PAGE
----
Today, we're going to be talking about lawyers and trauma, and I have asked Kara Hardin to come back on the podcast to talk about this topic with me. You may remember her previous episode where she talked about leaving the law and becoming a therapist. We've had several therapists on the podcast recently and also, Ilona Salmons, talking about lawyer burnout and in all those conversations, the theme of trauma came up slightly and I really wanted to focus on it a little bit more because I think that it is a misunderstood topic, and a really important topic when we're talking about you and your job in the law, and things that might be affecting your well-being in ways that you may not even be aware of. Here is my conversation with Kara Hardin, all about trauma and lawyering, and the ways that those things may intersect. At the beginning, we also have a little bit of a conversation about the fact that many lawyers are drawn to the idea of becoming therapists and how to think about that as well. Thanks so much for listening. Here we go.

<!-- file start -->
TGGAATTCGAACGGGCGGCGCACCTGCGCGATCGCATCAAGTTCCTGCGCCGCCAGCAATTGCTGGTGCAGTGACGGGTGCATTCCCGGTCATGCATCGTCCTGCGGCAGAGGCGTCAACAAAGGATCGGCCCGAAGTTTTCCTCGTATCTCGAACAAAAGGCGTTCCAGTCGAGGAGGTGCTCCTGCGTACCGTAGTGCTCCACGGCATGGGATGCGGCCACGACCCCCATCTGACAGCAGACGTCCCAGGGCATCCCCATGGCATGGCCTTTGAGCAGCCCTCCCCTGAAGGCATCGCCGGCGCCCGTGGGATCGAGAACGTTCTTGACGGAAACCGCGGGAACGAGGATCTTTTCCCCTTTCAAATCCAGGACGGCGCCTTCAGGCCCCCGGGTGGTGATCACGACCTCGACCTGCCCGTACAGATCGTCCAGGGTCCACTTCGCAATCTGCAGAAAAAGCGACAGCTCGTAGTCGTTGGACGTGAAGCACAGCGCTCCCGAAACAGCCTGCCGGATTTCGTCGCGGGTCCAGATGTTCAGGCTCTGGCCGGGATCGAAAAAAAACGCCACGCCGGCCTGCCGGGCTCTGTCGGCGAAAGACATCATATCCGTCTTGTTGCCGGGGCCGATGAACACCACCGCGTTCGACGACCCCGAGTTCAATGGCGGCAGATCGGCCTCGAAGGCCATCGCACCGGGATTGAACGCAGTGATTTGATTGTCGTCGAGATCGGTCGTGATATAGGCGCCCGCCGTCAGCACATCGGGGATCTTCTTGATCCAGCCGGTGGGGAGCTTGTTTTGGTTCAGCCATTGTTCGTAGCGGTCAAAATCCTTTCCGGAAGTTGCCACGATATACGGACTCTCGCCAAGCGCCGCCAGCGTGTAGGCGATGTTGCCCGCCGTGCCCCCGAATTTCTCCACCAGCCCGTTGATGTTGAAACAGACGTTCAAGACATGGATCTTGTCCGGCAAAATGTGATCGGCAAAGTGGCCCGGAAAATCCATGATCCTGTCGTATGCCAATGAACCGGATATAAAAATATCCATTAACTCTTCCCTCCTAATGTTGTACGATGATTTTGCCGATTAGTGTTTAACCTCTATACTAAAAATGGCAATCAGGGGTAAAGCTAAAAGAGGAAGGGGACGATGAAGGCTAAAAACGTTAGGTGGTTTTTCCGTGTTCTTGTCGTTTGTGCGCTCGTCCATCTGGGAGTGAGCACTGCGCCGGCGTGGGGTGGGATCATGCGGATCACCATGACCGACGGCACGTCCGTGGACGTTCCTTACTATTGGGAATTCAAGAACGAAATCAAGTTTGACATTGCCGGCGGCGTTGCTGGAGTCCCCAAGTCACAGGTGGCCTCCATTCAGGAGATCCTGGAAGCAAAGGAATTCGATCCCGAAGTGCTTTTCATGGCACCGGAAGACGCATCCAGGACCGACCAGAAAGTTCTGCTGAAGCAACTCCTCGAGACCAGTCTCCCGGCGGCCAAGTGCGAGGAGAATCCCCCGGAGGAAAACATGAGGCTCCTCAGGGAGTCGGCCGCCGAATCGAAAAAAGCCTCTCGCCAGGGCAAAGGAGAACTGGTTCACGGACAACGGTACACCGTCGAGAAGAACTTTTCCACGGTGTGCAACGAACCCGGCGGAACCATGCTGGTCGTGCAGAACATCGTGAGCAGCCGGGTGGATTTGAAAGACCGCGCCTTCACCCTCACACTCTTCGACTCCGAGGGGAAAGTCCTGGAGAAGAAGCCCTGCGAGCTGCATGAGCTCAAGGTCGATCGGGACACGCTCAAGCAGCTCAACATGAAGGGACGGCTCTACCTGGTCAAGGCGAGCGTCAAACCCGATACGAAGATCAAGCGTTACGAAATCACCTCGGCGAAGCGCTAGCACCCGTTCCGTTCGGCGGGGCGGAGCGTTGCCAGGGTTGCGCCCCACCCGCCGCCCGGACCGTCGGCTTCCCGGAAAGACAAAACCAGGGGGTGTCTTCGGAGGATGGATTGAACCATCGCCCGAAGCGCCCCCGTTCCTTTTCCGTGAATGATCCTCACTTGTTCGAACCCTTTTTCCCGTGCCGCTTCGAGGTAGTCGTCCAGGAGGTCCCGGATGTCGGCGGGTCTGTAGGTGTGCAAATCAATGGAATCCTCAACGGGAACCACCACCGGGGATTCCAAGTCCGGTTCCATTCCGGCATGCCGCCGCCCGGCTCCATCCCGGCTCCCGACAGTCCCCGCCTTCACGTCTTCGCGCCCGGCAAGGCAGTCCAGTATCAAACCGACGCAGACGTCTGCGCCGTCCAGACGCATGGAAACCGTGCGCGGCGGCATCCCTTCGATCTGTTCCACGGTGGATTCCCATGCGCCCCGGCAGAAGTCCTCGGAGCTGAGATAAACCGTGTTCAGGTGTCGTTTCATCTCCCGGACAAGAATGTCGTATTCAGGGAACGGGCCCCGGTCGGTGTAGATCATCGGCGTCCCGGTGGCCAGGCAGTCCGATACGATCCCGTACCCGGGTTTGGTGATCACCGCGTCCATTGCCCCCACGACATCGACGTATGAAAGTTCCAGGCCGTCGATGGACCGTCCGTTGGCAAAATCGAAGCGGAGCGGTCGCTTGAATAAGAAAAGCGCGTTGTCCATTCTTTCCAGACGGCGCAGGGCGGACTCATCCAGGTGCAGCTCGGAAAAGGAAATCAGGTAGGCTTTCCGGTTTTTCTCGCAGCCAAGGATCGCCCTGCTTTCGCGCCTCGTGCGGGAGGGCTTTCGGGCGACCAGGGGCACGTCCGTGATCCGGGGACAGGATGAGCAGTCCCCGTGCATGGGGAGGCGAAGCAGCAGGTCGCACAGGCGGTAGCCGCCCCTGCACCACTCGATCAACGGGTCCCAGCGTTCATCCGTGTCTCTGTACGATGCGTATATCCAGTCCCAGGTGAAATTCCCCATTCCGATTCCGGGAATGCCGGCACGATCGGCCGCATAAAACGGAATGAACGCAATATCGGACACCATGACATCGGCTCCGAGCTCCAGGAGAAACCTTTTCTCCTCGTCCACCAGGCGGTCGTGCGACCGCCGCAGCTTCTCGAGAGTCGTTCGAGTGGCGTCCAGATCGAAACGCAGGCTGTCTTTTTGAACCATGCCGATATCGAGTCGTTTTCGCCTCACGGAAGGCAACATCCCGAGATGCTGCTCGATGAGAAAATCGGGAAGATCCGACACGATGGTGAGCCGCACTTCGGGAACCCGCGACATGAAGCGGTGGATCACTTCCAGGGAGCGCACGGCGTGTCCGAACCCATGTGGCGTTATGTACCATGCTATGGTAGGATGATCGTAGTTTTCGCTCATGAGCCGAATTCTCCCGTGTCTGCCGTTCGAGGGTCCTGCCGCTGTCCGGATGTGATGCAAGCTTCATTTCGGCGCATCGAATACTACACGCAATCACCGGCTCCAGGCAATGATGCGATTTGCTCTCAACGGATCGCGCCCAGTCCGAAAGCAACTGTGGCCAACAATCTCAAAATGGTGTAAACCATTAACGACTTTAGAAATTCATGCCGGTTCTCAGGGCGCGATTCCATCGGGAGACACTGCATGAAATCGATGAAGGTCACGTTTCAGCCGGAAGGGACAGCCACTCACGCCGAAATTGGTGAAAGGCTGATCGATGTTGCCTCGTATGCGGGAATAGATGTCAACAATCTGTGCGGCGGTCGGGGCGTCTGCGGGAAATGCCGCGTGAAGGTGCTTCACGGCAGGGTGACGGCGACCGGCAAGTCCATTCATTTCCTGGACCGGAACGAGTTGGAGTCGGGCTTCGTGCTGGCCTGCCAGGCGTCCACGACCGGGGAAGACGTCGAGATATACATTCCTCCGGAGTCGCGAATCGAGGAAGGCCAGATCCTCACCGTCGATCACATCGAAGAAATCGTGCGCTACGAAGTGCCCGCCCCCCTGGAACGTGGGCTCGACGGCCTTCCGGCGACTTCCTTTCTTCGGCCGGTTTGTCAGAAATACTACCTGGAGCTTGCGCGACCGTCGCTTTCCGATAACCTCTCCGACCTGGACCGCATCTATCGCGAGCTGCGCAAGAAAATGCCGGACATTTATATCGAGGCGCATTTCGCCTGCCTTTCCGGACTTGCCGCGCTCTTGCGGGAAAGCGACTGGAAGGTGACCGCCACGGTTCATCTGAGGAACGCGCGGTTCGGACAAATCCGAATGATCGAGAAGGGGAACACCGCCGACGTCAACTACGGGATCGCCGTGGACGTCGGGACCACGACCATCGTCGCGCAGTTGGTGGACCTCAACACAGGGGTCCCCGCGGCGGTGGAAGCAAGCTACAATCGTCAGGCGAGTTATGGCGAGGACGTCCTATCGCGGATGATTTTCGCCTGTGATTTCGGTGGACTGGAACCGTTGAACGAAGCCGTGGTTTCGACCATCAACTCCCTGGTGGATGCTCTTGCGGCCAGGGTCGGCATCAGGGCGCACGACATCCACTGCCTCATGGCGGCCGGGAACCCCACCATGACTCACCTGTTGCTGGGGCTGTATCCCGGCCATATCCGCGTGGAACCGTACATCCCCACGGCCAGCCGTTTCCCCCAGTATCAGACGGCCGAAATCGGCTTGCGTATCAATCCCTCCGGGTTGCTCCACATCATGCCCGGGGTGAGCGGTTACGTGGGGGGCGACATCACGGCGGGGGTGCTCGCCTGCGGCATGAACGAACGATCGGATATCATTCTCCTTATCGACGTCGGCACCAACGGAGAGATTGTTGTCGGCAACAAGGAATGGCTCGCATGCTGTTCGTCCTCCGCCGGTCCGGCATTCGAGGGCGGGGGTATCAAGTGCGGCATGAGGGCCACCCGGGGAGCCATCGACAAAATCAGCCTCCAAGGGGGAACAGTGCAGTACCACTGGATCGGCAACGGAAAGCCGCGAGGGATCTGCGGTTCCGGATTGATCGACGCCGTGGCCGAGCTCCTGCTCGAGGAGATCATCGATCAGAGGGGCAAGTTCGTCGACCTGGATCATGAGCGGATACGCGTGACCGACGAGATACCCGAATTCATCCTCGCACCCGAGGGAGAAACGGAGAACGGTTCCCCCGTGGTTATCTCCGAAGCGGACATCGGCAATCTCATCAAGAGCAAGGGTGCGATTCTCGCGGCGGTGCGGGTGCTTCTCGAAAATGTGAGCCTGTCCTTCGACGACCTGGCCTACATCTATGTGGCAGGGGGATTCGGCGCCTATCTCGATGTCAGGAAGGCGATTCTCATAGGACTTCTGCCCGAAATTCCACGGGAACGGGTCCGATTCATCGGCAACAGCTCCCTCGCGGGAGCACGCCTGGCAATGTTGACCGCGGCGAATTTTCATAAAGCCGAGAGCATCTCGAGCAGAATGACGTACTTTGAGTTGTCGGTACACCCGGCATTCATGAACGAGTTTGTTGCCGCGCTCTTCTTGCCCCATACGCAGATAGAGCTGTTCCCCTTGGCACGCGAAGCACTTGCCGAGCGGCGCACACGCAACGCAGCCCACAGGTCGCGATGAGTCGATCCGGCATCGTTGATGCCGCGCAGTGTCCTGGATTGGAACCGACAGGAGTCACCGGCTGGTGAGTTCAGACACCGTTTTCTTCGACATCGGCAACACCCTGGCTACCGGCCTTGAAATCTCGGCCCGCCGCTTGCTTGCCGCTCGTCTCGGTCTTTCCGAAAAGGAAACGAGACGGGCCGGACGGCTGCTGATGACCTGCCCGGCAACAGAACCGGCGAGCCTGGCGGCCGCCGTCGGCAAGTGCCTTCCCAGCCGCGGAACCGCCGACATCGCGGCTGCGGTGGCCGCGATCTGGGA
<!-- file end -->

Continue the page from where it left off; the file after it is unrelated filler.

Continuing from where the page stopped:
Hey, Kara. Welcome back to The Former Lawyer Podcast.
Kara Hardin: Hi, Sarah. Thanks for having me again.
Sarah Cottrell: I am really excited about this conversation. Pretty much our biggest struggle is going to be keeping it to not being five hours long.
Kara Hardin: Wait, people don’t have five hours? I don’t know. What’s going on?
Sarah Cottrell: Oh my goodness, yeah, what better thing do they possibly think? You've been on before, so just introduce yourself again for anyone who's listening who hasn't listened to your previous episode, then we will jump right into it.
Kara Hardin: Thank you, everyone, for listening. My name is Kara Hardin. I am a registered psychotherapist. I live in Toronto, Canada. I am a former practicing corporate and securities lawyer, and mental health educator. My specialty is working in the intersection of mental health and performance. I see a lot of high achievers, and oh my gosh, this is such a pandemic moment, Sarah, I completely lost my train of thought. Oh my god, maybe the pod is going to be five hours because I'm not going to keep the thought. Oh, oh man, it's a classic case of working in the space that you're trying to grow yourself in.